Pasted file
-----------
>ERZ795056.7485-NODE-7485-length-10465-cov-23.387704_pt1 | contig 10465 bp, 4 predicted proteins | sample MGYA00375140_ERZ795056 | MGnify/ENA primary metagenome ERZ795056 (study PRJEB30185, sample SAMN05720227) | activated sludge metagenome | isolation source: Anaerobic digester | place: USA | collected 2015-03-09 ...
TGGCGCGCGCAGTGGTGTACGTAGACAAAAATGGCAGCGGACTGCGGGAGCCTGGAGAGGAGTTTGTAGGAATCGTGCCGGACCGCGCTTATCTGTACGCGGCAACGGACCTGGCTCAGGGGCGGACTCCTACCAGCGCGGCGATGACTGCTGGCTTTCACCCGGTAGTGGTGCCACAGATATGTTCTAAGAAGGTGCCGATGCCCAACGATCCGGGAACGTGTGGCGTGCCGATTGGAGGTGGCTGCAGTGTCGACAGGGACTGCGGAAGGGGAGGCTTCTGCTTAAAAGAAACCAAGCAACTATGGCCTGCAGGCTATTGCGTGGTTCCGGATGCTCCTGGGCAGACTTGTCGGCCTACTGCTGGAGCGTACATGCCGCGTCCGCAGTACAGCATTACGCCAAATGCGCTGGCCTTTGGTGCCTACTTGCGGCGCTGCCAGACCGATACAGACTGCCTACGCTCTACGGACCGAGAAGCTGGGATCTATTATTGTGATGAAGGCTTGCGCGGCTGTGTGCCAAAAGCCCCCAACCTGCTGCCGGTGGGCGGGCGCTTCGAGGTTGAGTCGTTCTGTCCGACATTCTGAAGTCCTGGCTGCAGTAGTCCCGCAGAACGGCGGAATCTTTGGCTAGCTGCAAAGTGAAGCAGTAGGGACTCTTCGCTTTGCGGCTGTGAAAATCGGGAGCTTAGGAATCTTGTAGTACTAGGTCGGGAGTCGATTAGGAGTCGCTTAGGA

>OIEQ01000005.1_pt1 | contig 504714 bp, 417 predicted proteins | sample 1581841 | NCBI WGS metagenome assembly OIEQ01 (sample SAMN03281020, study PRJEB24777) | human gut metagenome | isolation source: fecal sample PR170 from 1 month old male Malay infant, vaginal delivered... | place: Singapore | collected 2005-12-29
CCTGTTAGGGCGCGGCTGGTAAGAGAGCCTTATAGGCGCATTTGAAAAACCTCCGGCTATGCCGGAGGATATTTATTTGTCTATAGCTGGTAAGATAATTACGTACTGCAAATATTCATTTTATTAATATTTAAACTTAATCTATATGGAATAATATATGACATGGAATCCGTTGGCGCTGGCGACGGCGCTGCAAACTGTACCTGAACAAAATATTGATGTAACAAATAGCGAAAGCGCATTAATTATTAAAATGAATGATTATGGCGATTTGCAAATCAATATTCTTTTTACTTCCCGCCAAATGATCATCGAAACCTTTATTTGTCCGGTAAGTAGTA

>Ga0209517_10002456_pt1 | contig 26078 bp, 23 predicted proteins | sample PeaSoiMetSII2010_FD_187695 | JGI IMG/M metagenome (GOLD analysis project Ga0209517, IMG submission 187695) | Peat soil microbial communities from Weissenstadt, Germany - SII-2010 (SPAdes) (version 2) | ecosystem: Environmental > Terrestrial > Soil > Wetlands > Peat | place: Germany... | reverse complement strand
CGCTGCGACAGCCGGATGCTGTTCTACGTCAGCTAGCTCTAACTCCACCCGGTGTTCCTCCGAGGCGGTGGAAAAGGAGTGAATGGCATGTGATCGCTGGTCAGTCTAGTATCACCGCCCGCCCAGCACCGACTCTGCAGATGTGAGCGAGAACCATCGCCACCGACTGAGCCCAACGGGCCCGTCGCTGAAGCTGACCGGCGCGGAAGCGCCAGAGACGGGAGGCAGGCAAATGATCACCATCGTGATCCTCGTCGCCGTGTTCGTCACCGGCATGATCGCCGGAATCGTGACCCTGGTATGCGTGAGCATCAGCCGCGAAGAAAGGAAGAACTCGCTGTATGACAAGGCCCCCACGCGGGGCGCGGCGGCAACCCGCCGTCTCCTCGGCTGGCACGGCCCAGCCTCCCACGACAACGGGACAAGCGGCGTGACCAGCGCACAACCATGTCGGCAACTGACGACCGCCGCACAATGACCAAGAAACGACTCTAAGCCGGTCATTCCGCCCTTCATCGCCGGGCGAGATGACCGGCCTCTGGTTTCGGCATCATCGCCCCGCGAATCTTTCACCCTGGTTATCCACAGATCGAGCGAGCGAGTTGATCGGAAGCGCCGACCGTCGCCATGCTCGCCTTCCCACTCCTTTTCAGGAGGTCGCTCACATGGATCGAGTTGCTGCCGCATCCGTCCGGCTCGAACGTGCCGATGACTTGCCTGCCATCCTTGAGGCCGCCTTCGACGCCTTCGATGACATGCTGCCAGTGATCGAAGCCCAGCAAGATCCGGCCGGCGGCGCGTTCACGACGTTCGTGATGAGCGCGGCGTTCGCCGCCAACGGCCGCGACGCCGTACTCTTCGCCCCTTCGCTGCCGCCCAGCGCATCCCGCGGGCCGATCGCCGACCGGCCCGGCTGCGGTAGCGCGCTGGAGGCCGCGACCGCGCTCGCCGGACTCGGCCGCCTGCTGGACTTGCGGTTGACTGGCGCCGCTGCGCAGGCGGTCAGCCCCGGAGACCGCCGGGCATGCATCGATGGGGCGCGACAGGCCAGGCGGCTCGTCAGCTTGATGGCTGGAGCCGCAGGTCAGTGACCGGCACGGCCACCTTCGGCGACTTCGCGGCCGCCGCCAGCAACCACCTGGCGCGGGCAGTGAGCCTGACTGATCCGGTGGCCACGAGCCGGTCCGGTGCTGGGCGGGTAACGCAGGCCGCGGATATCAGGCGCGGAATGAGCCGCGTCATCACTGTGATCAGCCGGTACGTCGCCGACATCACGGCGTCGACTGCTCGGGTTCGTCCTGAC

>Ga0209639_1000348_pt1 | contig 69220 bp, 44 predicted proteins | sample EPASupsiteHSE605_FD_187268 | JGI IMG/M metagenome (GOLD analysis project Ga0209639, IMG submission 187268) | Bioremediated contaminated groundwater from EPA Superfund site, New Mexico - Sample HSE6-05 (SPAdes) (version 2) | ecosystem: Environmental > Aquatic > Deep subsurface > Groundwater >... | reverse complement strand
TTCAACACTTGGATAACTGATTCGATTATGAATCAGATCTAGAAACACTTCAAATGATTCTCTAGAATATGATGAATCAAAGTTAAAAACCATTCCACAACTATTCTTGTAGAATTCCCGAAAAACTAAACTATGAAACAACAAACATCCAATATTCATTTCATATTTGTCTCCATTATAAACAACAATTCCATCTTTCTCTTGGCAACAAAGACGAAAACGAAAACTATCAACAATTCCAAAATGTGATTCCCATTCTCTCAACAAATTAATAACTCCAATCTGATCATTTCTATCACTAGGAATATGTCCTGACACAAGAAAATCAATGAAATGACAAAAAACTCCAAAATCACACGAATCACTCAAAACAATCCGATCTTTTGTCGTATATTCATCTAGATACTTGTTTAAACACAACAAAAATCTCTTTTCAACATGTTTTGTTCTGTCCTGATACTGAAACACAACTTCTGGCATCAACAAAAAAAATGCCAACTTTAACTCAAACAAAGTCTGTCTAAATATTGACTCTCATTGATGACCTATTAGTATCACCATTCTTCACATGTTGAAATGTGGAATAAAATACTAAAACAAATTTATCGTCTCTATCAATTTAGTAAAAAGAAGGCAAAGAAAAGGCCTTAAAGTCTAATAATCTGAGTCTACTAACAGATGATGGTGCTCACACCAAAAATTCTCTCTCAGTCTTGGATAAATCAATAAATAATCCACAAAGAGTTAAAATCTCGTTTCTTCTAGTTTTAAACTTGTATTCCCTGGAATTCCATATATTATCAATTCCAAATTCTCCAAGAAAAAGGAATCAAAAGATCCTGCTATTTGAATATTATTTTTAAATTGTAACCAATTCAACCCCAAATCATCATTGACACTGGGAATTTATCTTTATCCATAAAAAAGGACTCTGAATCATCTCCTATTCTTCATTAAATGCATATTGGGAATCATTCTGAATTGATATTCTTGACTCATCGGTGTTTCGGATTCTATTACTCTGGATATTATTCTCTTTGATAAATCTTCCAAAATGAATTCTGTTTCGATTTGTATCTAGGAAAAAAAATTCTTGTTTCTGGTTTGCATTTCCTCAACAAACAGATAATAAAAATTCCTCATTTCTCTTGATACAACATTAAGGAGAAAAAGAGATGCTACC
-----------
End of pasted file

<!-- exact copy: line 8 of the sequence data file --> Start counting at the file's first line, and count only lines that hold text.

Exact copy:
TTCAACACTTGGATAACTGATTCGATTATGAATCAGATCTAGAAACACTTCAAATGATTCTCTAGAATATGATGAATCAAAGTTAAAAACCATTCCACAACTATTCTTGTAGAATTCCCGAAAAACTAAACTATGAAACAACAAACATCCAATATTCATTTCATATTTGTCTCCATTATAAACAACAATTCCATCTTTCTCTTGGCAACAAAGACGAAAACGAAAACTATCAACAATTCCAAAATGTGATTCCCATTCTCTCAACAAATTAATAACTCCAATCTGATCATTTCTATCACTAGGAATATGTCCTGACACAAGAAAATCAATGAAATGACAAAAAACTCCAAAATCACACGAATCACTCAAAACAATCCGATCTTTTGTCGTATATTCATCTAGATACTTGTTTAAACACAACAAAAATCTCTTTTCAACATGTTTTGTTCTGTCCTGATACTGAAACACAACTTCTGGCATCAACAAAAAAAATGCCAACTTTAACTCAAACAAAGTCTGTCTAAATATTGACTCTCATTGATGACCTATTAGTATCACCATTCTTCACATGTTGAAATGTGGAATAAAATACTAAAACAAATTTATCGTCTCTATCAATTTAGTAAAAAGAAGGCAAAGAAAAGGCCTTAAAGTCTAATAATCTGAGTCTACTAACAGATGATGGTGCTCACACCAAAAATTCTCTCTCAGTCTTGGATAAATCAATAAATAATCCACAAAGAGTTAAAATCTCGTTTCTTCTAGTTTTAAACTTGTATTCCCTGGAATTCCATATATTATCAATTCCAAATTCTCCAAGAAAAAGGAATCAAAAGATCCTGCTATTTGAATATTATTTTTAAATTGTAACCAATTCAACCCCAAATCATCATTGACACTGGGAATTTATCTTTATCCATAAAAAAGGACTCTGAATCATCTCCTATTCTTCATTAAATGCATATTGGGAATCATTCTGAATTGATATTCTTGACTCATCGGTGTTTCGGATTCTATTACTCTGGATATTATTCTCTTTGATAAATCTTCCAAAATGAATTCTGTTTCGATTTGTATCTAGGAAAAAAAATTCTTGTTTCTGGTTTGCATTTCCTCAACAAACAGATAATAAAAATTCCTCATTTCTCTTGATACAACATTAAGGAGAAAAAGAGATGCTACC